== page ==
A is for Acrylic – Exploration – Self-leveling gel

Well, here we are, the first post of 26. I will admit to having second thoughts all week. I tried to get some of this blogging done ahead of time, but failed miserably, which only led me to wonder how on Earth I would manage it everyday. But here I am, there will be one blog post at least.

So…how could I do A for anything other than Acrylics? I’ve been exploring them like crazy for some time now, and although I’ve only just scratched the surface of their capability, I’ve certainly been having fun.

The topic is a large one, however, so I’ve chosen my latest experiments to play with and what better way to do that than video the technique. Yes, I have my second ever published video right here. Again, no more Cecil B. DeMille than the last one, but I think it gets the technique across, even though the only soundtrack is the birds flying past. One day I’ll get the nerve up to actually say something on one of these.

Exploration – Acrylic Media – Self-leveling gel

Crimson swirls close up

This is a technique for creating marbled/semi-blended backgrounds (mostly) on canvas that takes advantage of the slight three-dimensionality of self-leveling gel and its ability to semiblend colour and catch it in mid-motion.

What you might need

  • Fluid acrylic paint (I used Golden)
  • Self-leveling gel (I used Golden, but you might find a similar substance under a different name in other brands)
  • stretched canvas, canvas board or board
  • painting knife
  • medicine syringe or eye dropper (or some other way to get the gel onto the canvas)
  • painting rag
  • daggy clothes and furniture protection

What you might do

Lay the canvas (or board) flat, art side up on a clean surface. Using the syringe/eyedropper suck up some self-leveling gel out of its container and pour it onto the canvas. You can also simply tip up the jar and pour it on, but be aware this stuff moves pretty fast and you’d probably only want to do this with a large canvas.

Coloured swirlWith the painting knife, gently swish the gel across the surface leaving a thick layer (at least a couple of millimetres). Distribute it evenly and make sure you take it up to all the corners and cover the canvas completely. If you need to add more gel, do so, but make sure that there are no dry spots or very shallow areas. Dry spots will catch the paint and create a different effect to that of the gel and leave a spot on your painting that will stand out like a sore thumb.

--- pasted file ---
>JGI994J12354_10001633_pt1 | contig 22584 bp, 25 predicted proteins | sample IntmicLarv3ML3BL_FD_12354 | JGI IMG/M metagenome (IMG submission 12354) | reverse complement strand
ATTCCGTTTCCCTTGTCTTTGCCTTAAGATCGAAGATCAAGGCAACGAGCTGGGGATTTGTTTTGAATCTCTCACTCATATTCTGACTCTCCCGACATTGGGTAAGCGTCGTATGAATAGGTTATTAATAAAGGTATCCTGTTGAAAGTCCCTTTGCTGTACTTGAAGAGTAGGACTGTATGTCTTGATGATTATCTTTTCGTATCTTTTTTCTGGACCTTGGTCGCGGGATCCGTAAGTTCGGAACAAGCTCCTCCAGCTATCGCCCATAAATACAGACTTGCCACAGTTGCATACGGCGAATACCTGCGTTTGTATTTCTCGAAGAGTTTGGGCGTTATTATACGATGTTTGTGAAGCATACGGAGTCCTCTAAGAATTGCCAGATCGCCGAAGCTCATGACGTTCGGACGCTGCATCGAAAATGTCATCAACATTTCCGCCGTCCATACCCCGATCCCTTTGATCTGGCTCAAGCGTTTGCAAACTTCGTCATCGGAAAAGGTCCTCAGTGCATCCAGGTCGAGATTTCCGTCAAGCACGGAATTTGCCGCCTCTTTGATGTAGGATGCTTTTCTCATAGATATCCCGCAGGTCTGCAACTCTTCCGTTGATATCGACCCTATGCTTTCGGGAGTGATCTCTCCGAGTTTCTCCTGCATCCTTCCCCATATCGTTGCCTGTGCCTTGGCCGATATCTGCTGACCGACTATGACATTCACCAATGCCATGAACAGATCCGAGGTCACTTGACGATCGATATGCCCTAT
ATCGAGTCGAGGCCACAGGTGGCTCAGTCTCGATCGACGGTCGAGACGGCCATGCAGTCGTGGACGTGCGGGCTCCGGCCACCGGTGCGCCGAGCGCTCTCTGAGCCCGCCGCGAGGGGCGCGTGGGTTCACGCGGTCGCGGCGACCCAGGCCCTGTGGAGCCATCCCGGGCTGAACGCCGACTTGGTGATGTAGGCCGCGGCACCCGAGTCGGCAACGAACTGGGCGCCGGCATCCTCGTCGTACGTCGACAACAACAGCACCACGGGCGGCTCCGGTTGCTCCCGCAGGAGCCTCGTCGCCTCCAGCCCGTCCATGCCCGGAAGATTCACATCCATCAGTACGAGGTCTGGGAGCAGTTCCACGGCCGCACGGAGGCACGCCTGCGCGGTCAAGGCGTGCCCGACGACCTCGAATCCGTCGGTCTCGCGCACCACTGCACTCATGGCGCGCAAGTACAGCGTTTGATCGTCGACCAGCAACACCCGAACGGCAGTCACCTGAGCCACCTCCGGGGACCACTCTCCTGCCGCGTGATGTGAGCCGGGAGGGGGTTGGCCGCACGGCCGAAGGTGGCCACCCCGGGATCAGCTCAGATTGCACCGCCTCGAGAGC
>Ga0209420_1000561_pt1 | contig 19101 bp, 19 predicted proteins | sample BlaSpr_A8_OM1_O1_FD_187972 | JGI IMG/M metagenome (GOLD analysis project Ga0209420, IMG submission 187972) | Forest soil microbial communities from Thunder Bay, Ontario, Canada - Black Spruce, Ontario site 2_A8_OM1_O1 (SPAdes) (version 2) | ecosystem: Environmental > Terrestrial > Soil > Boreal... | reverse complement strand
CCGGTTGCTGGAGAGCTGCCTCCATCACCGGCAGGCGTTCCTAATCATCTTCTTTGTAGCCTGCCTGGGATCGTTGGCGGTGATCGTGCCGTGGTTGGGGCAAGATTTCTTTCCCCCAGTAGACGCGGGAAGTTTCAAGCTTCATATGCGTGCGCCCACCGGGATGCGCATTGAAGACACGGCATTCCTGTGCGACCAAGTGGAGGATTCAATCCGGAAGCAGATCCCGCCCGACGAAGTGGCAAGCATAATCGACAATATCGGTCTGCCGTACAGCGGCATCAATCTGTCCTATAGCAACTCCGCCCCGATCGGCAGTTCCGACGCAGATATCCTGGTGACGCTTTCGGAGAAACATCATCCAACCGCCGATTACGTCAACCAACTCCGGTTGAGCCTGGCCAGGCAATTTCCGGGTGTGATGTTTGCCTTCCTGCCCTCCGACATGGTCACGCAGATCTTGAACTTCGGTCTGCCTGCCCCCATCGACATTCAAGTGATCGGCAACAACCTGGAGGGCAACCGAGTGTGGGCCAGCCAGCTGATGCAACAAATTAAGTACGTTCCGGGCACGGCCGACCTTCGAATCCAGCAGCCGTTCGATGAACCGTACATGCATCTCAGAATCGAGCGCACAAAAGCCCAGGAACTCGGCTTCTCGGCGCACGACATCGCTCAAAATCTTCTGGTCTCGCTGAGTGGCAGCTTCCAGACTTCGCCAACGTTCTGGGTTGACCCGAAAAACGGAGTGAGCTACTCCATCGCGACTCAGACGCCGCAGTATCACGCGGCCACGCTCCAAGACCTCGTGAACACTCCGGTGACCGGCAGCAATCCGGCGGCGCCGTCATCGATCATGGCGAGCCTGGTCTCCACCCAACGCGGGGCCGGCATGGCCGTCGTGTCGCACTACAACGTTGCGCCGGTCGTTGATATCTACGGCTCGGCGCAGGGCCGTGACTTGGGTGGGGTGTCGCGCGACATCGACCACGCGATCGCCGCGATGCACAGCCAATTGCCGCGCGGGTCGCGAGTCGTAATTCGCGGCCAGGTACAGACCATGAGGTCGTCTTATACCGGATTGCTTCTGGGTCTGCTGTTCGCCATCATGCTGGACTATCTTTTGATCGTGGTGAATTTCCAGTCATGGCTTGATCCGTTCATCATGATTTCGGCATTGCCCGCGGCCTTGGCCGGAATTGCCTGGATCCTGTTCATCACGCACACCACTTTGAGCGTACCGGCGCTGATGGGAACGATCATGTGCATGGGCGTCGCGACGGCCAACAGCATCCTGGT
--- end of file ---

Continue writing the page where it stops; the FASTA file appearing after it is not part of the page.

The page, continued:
Once the surface is covered, work quickly before the gel dries and add your colours. Drip the fluid acrylics one by one onto the gel. You can do this randomly or locate certain colours in specific areas. Be aware that the colours will blend so use hues that work well together and avoid mud making.

When you are happy with the amount of paint, take your painting knife and with quick, gentle movements, blend the colours across the canvas. Use as little movement as possbile and try not to swipe an area more than once. The more the colours are moved, the more they will blend and the marbling effect will be lost as they all become one colour. There may be small areas that have no colour, but this does not matter, it can be worked into your composition.

When finished, the paint/medium will have to be left to dry for at least 24 hours. It doesn’t hurt to give it more if you want to be sure, particularly if you are in a moist climate. The resulting surface will be gloss, but it can be easily manipulated with other acrylic media.

And now, the video, which basically shows all the above in action. I use white, a blue, a turquoise and a teal in this example. It was a vain attempt to answer the March Color Challenge, but I still haven’t completed the piece, so I failed. But! I have this video to share, in any case.


Liz’s Notes